Gender diversity has improved more on company boards around the world where the chief executive or chairman is also a woman, according to research from Deloitte.
The firm’s latest Women in the Boardroom report reveals that diversity has risen, with 15% of board seats globally now held by women—a rise on 12% in 2015.
But the report found that women held 29% of board roles where the chief executive is also female. Where boards were led by men, the figure is 15%.
Nick Owen, chairman of Deloitte North West Europe, said: “Globally, organisations with women in the top leadership positions have doubled the number of women holding board seats. As the number of female CEOs and board chairs climbs, it is likely to spur greater board diversity and build a culture of inclusion.”
Norway tops the gender diversity rankings with 42% of boardroom seats occupied by women, followed by France with 33%. The UK lags behind on 20% but has improved on the 15.6% of two years ago.
In the period from 2015, New Zealand saw the greatest improvement with female boardroom representation rising from 18% to 28%.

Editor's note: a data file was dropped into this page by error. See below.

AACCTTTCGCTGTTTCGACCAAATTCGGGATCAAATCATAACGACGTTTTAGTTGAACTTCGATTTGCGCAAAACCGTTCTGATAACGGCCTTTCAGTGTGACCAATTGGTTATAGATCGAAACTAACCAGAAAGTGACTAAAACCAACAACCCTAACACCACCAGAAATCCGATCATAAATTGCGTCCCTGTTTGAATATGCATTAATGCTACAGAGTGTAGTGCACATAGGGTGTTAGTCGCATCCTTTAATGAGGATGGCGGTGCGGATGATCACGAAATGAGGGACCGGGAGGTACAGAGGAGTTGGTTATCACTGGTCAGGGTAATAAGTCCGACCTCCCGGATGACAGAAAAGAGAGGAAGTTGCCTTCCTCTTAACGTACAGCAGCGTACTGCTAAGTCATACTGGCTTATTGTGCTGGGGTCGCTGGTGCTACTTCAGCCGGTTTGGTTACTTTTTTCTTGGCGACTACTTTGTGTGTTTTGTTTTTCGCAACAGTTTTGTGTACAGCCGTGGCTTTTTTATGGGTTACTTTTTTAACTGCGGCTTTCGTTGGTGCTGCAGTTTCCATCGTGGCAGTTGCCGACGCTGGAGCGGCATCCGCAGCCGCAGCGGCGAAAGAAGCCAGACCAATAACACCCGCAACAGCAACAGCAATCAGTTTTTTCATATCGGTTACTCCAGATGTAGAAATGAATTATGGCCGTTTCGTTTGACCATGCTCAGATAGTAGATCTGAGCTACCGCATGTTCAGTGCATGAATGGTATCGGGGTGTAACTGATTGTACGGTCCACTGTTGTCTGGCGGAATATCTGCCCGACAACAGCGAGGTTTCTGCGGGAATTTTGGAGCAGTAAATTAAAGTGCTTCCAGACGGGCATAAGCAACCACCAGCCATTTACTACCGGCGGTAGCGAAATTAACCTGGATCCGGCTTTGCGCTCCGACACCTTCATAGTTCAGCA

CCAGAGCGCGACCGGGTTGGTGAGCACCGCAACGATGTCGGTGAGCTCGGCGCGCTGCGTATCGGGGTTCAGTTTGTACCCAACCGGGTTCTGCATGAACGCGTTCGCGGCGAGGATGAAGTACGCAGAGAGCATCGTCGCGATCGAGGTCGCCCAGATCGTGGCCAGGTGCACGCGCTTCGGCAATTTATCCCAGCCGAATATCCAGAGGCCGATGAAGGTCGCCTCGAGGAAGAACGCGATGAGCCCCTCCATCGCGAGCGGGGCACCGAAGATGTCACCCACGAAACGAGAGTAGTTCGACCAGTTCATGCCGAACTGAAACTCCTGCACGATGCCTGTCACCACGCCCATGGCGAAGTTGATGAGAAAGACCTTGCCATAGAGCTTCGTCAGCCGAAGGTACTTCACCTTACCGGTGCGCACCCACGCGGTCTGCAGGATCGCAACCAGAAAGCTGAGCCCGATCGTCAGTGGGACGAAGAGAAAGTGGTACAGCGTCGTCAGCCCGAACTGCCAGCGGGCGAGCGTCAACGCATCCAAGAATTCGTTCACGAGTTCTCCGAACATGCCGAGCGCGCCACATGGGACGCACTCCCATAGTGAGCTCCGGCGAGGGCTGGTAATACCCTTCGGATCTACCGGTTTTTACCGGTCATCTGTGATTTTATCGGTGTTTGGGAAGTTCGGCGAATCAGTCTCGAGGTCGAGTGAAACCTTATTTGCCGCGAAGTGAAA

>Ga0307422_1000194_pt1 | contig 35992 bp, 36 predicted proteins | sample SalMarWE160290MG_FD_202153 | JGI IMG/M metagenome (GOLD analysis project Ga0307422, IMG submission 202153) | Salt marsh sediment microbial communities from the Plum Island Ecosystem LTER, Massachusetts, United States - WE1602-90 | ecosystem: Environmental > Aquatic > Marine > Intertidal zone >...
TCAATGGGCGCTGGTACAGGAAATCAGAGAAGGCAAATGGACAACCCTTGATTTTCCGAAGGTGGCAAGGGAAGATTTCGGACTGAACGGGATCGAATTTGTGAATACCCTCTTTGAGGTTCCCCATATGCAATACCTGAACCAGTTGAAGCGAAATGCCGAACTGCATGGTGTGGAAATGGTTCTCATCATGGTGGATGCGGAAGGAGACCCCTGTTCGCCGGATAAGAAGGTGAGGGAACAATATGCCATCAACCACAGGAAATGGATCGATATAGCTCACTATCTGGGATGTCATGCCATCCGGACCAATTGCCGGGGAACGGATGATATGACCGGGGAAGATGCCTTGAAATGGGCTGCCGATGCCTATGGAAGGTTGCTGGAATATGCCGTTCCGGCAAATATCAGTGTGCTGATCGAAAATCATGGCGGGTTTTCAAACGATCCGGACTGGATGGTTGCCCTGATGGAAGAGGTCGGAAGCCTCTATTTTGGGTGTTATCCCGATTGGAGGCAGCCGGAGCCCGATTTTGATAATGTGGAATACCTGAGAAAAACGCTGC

Owen said: “The increase in the number of women on UK boards and the fact that many companies have met or exceeded Lord Davies’ target is positive. The focus is now on the representation of senior women below the board level.
“The Hampton-Alexander review recommended that women should hold one-third of positions on, or reporting into, executives committees at FTSE 100 companies. Although achieving this will be difficult, more diverse management teams will have a real impact on building an inclusive culture, underpinned by respect.”
He added: “As organisations navigate technological and societal shifts which are transforming the future of work, boards will have a critical role to play. Diversity of thought and people will be critical to ensure that board members are exploring challenges from every angle and consistently bringing a fresh point of view.”